Aside from that,George is also very interested in doing business with Tom, so that's an incentive to subconsciously overlook what's going on.

George's failure to take notice of the affair for so long speaks to George's complete isolation from the world of old money and, more broadly, from the vast class divisions in America in the 1920s. Tom and Daisy's world is so separate from George's that they can live whole lives he doesn't know about. This stark disconnect is evident in George's strange, sad walk to Long Island, where he kills Gatsby and ends his life. It was impossible for George to safely cross the class lines in society.

What's next?

Still a little confused about how the novel's climax plays out?Read our summaries ofChapter 7AndChapter 8for a clear play-by-play of what exactly is happening on the street between Manhattan and West Egg.

Why is Myrtle cheating on George?What does she see in the tyrant Tom Buchanan? Read oursAnalyse von Myrtle Wilsonto fully understand the complicated marriage between the Wilsons!

Write an essay on George Wilson?Then you should definitely read our analysis of thevalley of ashand theEyes of Doctor T.J. Eckleburg. George is closely related to these two symbols, so make sure you understand them!

Would you like to improve your SAT score by 160 points or your ACT score by 4 points?For each test, we have written a guide of the 5 best strategies to use to improve your score. Download now for free:

(Video) Who is George Wilson Great Gatsby?

Best Character Analysis: George Wilson - The Great Gatsby (3)

Best Character Analysis: George Wilson - The Great Gatsby (4)

Do you have friends who also need help preparing for the exam?Share this article!

Best Character Analysis: George Wilson - The Great Gatsby (5)

Dr. Anna Wulick

About the author

Achieving the 99th percentile on her SATs in high school, Anna went on to major in English at Princeton and earned her PhD in English Literature from Columbia. She is passionate about improving student access to higher education.

Get free guides to increase your SAT/ACT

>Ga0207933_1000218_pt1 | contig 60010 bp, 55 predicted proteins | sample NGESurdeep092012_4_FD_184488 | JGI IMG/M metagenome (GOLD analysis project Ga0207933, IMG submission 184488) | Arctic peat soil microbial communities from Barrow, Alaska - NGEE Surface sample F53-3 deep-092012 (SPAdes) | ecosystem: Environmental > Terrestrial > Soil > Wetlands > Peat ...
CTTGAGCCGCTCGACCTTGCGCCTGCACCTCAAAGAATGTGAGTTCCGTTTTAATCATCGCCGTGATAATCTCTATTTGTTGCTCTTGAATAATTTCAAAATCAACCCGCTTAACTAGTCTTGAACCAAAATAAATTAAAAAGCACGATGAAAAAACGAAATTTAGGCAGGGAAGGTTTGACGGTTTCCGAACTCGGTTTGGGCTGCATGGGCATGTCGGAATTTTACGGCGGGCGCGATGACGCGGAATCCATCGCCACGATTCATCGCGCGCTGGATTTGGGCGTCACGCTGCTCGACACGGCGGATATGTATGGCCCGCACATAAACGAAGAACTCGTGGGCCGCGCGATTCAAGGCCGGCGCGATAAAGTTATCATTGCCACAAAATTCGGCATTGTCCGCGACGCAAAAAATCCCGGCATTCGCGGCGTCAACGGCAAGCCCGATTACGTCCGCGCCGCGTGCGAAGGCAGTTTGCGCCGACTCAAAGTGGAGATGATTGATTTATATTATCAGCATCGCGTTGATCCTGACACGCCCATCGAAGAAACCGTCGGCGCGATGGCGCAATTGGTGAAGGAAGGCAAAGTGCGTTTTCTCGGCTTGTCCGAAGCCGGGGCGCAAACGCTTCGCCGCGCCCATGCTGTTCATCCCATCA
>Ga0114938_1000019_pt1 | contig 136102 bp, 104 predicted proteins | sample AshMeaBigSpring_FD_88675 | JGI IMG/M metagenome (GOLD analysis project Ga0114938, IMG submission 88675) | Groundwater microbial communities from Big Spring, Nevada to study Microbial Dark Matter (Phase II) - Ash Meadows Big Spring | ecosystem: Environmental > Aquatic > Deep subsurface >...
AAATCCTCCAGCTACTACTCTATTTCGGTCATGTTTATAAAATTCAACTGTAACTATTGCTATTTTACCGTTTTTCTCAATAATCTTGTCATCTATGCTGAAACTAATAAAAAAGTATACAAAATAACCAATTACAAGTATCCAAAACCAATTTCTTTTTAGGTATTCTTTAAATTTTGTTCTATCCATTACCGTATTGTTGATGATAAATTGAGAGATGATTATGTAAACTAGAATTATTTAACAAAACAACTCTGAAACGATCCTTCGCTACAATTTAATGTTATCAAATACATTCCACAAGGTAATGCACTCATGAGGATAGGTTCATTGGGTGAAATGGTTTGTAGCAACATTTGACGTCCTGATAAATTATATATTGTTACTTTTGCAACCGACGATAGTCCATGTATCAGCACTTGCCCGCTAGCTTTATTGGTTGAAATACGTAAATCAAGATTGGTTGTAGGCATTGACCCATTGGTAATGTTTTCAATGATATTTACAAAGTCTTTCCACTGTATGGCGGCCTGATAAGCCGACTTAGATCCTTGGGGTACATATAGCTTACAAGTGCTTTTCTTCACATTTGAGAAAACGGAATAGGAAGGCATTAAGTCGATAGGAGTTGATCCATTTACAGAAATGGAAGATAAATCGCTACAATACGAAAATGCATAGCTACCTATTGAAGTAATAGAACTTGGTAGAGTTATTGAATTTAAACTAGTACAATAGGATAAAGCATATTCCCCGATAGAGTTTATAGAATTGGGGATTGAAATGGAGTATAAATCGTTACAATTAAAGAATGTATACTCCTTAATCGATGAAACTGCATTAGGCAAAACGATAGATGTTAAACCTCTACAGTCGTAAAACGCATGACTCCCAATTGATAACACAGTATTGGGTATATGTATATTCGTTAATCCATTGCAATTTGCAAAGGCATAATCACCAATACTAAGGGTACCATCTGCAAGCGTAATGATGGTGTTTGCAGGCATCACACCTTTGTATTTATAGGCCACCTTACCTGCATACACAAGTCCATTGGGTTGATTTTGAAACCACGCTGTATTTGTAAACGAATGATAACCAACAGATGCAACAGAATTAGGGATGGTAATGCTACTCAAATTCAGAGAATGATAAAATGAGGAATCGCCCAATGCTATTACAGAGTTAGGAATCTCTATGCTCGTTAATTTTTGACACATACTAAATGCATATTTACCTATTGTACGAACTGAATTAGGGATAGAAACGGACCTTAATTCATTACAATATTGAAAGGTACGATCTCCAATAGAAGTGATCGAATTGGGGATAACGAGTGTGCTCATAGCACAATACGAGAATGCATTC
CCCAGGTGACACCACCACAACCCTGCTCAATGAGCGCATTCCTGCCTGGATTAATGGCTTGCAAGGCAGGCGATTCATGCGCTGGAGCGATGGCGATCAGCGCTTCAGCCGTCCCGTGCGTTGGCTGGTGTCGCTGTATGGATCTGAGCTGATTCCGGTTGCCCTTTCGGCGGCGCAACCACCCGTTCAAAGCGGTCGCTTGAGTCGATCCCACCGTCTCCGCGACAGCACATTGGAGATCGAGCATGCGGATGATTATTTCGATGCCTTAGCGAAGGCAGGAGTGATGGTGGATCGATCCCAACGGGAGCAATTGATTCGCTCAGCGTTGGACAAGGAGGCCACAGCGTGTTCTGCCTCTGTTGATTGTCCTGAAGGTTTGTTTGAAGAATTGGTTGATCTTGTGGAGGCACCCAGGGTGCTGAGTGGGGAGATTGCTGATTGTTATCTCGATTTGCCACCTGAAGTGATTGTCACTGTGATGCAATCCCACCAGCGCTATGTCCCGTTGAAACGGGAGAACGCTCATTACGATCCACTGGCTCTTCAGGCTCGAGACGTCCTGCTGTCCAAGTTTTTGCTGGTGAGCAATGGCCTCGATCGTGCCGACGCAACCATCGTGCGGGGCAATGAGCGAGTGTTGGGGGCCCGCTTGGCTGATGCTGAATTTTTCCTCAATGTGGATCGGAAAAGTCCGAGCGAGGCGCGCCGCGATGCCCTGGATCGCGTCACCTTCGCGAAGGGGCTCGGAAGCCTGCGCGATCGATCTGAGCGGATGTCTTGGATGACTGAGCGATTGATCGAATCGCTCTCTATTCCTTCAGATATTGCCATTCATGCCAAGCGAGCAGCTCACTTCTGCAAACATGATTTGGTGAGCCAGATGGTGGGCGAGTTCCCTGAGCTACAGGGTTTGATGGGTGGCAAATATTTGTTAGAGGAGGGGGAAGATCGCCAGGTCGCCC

(Video) The Great Gatsby | Characters | F. Scott Fitzgerald


What type of character is George Wilson in The Great Gatsby? ›

Wilson is portrayed as a weak man, he loves his wife and is tormented by knowing she is unfaithful. George develops as a tragic figure in his grief over losing Myrtle, rocking himself back and forth and muttering incoherently. He is intent on avenging Myrtle's death and finding the driver of the yellow car.

How would you describe George Wilson in The Great Gatsby quotes? ›

He was a blonde, spiritless man, anaemic, and faintly handsome. When he saw us a damp gleam of hope sprang into his light blue eyes. The Great Gatsby, Chapter 2.

What is the significance of the name George Wilson in The Great Gatsby? ›

Fitzgerald used the name Wilson because it is a name a person with normal wealth would have. Compared to the pretentious name of Buchanan, Wilson is for a man who has to work for his American Dream.

Who is the most respectable character in The Great Gatsby? ›

In conclusion Gatsby is a respectable and honored man in this book. What makes him stand out among other characters, even though he has some negative sides himself, is that he is not careless. His goodness outshines all his bad side, and that's why readers and Nick are more attached to him in this novela.

What is the character analysis of George Wilson? ›

According to Carraway, 'He [George Wilson] was a blonde, spiritless man, anæmic and faintly handsome. ' Wilson is clearly a beaten man, bogged down by his unfortunate financial situation: 'When he saw us [Carraway and Buchanan], a damp gleam of hope sprang into his blue eyes.

How does George Wilson represent poverty? ›

Wilson lives in poverty as “wiping his hands on a piece of waste” is an attempt to clean his hands. He is lifeless and lacks vitality. His only hope is in his auto shop business, which still does not work out well for him as business is slow.

How is George Wilson characterized in Chapter 2? ›

Tom leads Nick to George Wilson's garage, which sits on the edge of the valley of ashes. Tom's lover Myrtle is Wilson's wife. Wilson is a lifeless yet handsome man, colored gray by the ashes in the air. In contrast, Myrtle has a kind of desperate vitality; she strikes Nick as sensuous despite her stocky figure.